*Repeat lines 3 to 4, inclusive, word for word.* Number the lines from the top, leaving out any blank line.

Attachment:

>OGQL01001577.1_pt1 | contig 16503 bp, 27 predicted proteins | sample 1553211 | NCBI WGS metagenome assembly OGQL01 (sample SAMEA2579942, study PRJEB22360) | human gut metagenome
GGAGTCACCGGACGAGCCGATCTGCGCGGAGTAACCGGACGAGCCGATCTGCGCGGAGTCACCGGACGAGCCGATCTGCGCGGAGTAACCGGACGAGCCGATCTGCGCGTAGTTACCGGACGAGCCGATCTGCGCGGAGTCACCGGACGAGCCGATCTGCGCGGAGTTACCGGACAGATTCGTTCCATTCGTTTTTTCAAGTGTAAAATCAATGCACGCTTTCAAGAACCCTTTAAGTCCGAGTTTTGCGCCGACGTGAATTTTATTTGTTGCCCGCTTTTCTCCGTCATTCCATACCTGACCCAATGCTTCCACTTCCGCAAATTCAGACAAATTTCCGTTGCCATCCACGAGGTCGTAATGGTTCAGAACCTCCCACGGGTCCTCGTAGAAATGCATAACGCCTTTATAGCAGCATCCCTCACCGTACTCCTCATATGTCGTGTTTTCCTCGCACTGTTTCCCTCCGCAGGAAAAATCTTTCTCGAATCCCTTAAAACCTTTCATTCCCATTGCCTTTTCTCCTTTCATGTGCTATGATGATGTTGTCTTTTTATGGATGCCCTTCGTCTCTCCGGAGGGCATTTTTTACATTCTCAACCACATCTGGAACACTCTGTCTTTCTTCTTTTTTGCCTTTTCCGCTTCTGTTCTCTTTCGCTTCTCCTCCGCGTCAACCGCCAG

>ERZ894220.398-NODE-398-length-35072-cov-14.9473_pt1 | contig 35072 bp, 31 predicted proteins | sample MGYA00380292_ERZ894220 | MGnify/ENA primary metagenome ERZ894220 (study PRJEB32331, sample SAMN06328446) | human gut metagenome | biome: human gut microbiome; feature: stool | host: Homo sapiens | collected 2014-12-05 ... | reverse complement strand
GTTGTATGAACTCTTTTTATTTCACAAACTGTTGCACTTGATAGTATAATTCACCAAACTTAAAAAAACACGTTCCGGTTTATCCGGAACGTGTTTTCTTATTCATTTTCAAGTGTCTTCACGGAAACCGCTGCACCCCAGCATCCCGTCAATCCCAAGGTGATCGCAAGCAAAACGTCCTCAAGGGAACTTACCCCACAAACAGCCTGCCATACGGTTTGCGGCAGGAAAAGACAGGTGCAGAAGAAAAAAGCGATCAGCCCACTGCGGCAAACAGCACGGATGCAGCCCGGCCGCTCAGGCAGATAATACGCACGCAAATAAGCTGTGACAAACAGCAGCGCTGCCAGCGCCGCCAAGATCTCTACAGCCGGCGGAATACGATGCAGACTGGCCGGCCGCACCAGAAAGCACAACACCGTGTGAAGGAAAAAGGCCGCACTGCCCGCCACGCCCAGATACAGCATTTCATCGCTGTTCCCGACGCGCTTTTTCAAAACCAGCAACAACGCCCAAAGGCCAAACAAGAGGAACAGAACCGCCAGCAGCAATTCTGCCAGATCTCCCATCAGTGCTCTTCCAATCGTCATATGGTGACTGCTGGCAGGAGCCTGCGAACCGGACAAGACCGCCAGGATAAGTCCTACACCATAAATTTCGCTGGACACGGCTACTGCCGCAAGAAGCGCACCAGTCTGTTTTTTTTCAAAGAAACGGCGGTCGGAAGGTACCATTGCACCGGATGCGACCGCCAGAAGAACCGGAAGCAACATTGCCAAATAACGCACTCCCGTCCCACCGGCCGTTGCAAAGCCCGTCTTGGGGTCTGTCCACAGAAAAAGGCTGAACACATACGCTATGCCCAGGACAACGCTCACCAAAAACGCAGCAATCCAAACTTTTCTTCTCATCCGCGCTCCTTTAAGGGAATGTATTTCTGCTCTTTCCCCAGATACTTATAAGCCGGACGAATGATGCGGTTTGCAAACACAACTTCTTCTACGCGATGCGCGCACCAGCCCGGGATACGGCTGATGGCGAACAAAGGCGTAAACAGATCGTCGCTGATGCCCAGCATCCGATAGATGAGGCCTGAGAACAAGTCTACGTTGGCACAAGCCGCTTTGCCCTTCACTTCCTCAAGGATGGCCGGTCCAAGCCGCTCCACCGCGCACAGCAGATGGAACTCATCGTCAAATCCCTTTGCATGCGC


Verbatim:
>ERZ894220.398-NODE-398-length-35072-cov-14.9473_pt1 | contig 35072 bp, 31 predicted proteins | sample MGYA00380292_ERZ894220 | MGnify/ENA primary metagenome ERZ894220 (study PRJEB32331, sample SAMN06328446) | human gut metagenome | biome: human gut microbiome; feature: stool | host: Homo sapiens | collected 2014-12-05 ... | reverse complement strand
GTTGTATGAACTCTTTTTATTTCACAAACTGTTGCACTTGATAGTATAATTCACCAAACTTAAAAAAACACGTTCCGGTTTATCCGGAACGTGTTTTCTTATTCATTTTCAAGTGTCTTCACGGAAACCGCTGCACCCCAGCATCCCGTCAATCCCAAGGTGATCGCAAGCAAAACGTCCTCAAGGGAACTTACCCCACAAACAGCCTGCCATACGGTTTGCGGCAGGAAAAGACAGGTGCAGAAGAAAAAAGCGATCAGCCCACTGCGGCAAACAGCACGGATGCAGCCCGGCCGCTCAGGCAGATAATACGCACGCAAATAAGCTGTGACAAACAGCAGCGCTGCCAGCGCCGCCAAGATCTCTACAGCCGGCGGAATACGATGCAGACTGGCCGGCCGCACCAGAAAGCACAACACCGTGTGAAGGAAAAAGGCCGCACTGCCCGCCACGCCCAGATACAGCATTTCATCGCTGTTCCCGACGCGCTTTTTCAAAACCAGCAACAACGCCCAAAGGCCAAACAAGAGGAACAGAACCGCCAGCAGCAATTCTGCCAGATCTCCCATCAGTGCTCTTCCAATCGTCATATGGTGACTGCTGGCAGGAGCCTGCGAACCGGACAAGACCGCCAGGATAAGTCCTACACCATAAATTTCGCTGGACACGGCTACTGCCGCAAGAAGCGCACCAGTCTGTTTTTTTTCAAAGAAACGGCGGTCGGAAGGTACCATTGCACCGGATGCGACCGCCAGAAGAACCGGAAGCAACATTGCCAAATAACGCACTCCCGTCCCACCGGCCGTTGCAAAGCCCGTCTTGGGGTCTGTCCACAGAAAAAGGCTGAACACATACGCTATGCCCAGGACAACGCTCACCAAAAACGCAGCAATCCAAACTTTTCTTCTCATCCGCGCTCCTTTAAGGGAATGTATTTCTGCTCTTTCCCCAGATACTTATAAGCCGGACGAATGATGCGGTTTGCAAACACAACTTCTTCTACGCGATGCGCGCACCAGCCCGGGATACGGCTGATGGCGAACAAAGGCGTAAACAGATCGTCGCTGATGCCCAGCATCCGATAGATGAGGCCTGAGAACAAGTCTACGTTGGCACAAGCCGCTTTGCCCTTCACTTCCTCAAGGATGGCCGGTCCAAGCCGCTCCACCGCGCACAGCAGATGGAACTCATCGTCAAATCCCTTTGCATGCGC